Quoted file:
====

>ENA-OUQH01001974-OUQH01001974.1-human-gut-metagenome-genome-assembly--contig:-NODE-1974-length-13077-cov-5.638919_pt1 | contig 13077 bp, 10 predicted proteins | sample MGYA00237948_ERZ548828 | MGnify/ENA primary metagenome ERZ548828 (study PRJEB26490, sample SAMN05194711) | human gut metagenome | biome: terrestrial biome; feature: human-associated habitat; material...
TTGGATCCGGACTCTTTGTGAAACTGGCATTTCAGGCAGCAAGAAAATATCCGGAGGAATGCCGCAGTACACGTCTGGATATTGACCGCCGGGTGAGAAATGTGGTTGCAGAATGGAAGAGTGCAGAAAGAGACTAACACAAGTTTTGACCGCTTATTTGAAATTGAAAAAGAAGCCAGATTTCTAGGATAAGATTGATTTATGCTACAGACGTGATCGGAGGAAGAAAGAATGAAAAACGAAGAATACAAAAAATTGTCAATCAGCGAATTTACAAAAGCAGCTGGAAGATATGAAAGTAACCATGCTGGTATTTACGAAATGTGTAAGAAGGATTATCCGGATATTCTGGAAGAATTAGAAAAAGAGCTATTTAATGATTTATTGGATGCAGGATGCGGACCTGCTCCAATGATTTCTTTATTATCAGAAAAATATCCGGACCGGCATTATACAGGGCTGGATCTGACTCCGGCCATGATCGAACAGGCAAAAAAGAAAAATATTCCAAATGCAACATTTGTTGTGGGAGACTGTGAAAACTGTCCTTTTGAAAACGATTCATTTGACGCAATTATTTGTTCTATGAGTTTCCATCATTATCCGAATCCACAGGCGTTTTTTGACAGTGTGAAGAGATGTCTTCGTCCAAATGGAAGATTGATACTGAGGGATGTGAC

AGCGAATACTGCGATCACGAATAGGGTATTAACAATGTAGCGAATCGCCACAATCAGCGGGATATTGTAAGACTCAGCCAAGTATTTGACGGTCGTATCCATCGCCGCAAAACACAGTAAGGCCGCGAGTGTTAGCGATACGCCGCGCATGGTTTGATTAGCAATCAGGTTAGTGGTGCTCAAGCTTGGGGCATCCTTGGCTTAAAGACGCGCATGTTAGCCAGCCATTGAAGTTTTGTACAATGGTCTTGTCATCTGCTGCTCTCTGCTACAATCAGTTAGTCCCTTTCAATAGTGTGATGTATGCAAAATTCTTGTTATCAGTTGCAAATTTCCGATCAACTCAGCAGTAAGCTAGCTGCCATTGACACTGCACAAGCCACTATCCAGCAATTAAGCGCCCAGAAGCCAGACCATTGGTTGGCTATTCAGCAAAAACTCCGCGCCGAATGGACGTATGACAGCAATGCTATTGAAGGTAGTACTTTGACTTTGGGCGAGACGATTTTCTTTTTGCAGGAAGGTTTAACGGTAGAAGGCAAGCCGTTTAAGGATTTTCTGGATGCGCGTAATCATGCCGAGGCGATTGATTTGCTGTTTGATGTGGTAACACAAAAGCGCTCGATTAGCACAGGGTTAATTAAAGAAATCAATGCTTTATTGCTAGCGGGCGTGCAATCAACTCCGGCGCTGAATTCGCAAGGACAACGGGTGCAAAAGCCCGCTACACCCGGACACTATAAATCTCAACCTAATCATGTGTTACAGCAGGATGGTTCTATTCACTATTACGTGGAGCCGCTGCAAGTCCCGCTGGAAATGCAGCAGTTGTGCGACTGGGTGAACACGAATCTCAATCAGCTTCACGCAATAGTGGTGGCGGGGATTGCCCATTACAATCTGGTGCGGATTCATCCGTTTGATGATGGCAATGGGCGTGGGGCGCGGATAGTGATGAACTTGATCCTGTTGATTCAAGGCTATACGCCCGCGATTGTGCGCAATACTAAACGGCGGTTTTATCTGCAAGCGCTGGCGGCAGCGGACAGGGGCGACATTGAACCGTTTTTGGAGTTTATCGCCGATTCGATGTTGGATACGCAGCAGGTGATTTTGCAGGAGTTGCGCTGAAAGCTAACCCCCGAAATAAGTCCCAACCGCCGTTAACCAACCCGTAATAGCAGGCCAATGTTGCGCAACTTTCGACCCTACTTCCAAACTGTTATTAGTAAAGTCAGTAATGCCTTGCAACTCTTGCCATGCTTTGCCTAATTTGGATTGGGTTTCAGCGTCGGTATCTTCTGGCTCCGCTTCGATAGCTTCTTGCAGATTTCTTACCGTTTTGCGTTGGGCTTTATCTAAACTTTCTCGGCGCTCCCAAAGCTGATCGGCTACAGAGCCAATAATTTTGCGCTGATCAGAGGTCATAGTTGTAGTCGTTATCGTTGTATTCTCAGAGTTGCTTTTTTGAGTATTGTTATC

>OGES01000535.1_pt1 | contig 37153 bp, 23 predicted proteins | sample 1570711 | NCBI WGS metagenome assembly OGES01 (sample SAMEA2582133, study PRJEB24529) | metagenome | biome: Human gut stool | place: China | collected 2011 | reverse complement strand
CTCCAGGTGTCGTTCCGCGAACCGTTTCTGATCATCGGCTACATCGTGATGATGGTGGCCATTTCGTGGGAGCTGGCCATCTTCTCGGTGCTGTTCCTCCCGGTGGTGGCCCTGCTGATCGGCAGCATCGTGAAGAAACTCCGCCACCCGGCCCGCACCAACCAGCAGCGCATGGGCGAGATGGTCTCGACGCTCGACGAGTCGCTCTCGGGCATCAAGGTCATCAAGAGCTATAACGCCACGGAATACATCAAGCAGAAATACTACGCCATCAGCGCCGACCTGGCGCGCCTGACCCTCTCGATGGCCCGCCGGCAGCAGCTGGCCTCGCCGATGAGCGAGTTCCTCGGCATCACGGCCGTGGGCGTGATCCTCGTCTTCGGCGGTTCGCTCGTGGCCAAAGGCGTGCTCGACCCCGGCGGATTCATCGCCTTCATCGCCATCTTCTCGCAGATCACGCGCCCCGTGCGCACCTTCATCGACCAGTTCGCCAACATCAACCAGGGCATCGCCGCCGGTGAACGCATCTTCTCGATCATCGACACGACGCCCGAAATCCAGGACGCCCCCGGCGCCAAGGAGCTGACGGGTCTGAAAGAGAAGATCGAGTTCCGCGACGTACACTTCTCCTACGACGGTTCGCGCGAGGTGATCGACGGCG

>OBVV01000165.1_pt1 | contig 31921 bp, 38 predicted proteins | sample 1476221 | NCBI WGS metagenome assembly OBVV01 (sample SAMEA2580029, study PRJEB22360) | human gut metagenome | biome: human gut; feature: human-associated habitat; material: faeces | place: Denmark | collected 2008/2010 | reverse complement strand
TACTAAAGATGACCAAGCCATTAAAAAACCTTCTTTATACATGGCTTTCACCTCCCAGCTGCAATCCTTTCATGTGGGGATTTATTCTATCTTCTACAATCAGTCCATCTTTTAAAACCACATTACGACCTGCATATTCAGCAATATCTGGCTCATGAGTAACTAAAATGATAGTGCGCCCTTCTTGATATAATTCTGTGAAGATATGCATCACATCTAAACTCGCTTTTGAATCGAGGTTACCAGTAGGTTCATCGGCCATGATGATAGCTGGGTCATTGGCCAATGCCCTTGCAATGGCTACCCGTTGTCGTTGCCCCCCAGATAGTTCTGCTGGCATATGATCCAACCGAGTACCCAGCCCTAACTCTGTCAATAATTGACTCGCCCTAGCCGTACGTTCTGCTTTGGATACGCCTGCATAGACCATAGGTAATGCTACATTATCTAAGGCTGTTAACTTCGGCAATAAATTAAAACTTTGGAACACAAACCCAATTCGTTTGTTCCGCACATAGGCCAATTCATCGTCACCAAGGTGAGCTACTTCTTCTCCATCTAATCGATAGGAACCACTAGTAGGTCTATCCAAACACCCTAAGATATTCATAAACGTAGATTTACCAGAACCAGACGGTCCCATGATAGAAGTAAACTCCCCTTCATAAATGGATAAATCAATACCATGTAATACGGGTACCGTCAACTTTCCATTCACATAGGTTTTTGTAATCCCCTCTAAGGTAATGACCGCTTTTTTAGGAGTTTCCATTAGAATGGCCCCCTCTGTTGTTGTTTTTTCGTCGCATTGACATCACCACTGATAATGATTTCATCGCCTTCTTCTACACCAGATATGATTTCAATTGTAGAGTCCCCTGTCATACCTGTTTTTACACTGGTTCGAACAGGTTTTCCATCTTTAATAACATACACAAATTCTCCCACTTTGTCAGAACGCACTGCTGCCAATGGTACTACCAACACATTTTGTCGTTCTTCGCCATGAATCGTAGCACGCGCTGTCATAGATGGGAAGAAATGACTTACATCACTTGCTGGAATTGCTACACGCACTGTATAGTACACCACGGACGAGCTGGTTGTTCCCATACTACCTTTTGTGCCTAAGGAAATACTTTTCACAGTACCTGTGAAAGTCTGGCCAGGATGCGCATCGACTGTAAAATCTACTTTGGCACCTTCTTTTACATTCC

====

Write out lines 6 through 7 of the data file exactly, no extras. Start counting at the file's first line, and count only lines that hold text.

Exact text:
>OBVV01000165.1_pt1 | contig 31921 bp, 38 predicted proteins | sample 1476221 | NCBI WGS metagenome assembly OBVV01 (sample SAMEA2580029, study PRJEB22360) | human gut metagenome | biome: human gut; feature: human-associated habitat; material: faeces | place: Denmark | collected 2008/2010 | reverse complement strand
TACTAAAGATGACCAAGCCATTAAAAAACCTTCTTTATACATGGCTTTCACCTCCCAGCTGCAATCCTTTCATGTGGGGATTTATTCTATCTTCTACAATCAGTCCATCTTTTAAAACCACATTACGACCTGCATATTCAGCAATATCTGGCTCATGAGTAACTAAAATGATAGTGCGCCCTTCTTGATATAATTCTGTGAAGATATGCATCACATCTAAACTCGCTTTTGAATCGAGGTTACCAGTAGGTTCATCGGCCATGATGATAGCTGGGTCATTGGCCAATGCCCTTGCAATGGCTACCCGTTGTCGTTGCCCCCCAGATAGTTCTGCTGGCATATGATCCAACCGAGTACCCAGCCCTAACTCTGTCAATAATTGACTCGCCCTAGCCGTACGTTCTGCTTTGGATACGCCTGCATAGACCATAGGTAATGCTACATTATCTAAGGCTGTTAACTTCGGCAATAAATTAAAACTTTGGAACACAAACCCAATTCGTTTGTTCCGCACATAGGCCAATTCATCGTCACCAAGGTGAGCTACTTCTTCTCCATCTAATCGATAGGAACCACTAGTAGGTCTATCCAAACACCCTAAGATATTCATAAACGTAGATTTACCAGAACCAGACGGTCCCATGATAGAAGTAAACTCCCCTTCATAAATGGATAAATCAATACCATGTAATACGGGTACCGTCAACTTTCCATTCACATAGGTTTTTGTAATCCCCTCTAAGGTAATGACCGCTTTTTTAGGAGTTTCCATTAGAATGGCCCCCTCTGTTGTTGTTTTTTCGTCGCATTGACATCACCACTGATAATGATTTCATCGCCTTCTTCTACACCAGATATGATTTCAATTGTAGAGTCCCCTGTCATACCTGTTTTTACACTGGTTCGAACAGGTTTTCCATCTTTAATAACATACACAAATTCTCCCACTTTGTCAGAACGCACTGCTGCCAATGGTACTACCAACACATTTTGTCGTTCTTCGCCATGAATCGTAGCACGCGCTGTCATAGATGGGAAGAAATGACTTACATCACTTGCTGGAATTGCTACACGCACTGTATAGTACACCACGGACGAGCTGGTTGTTCCCATACTACCTTTTGTGCCTAAGGAAATACTTTTCACAGTACCTGTGAAAGTCTGGCCAGGATGCGCATCGACTGTAAAATCTACTTTGGCACCTTCTTTTACATTCC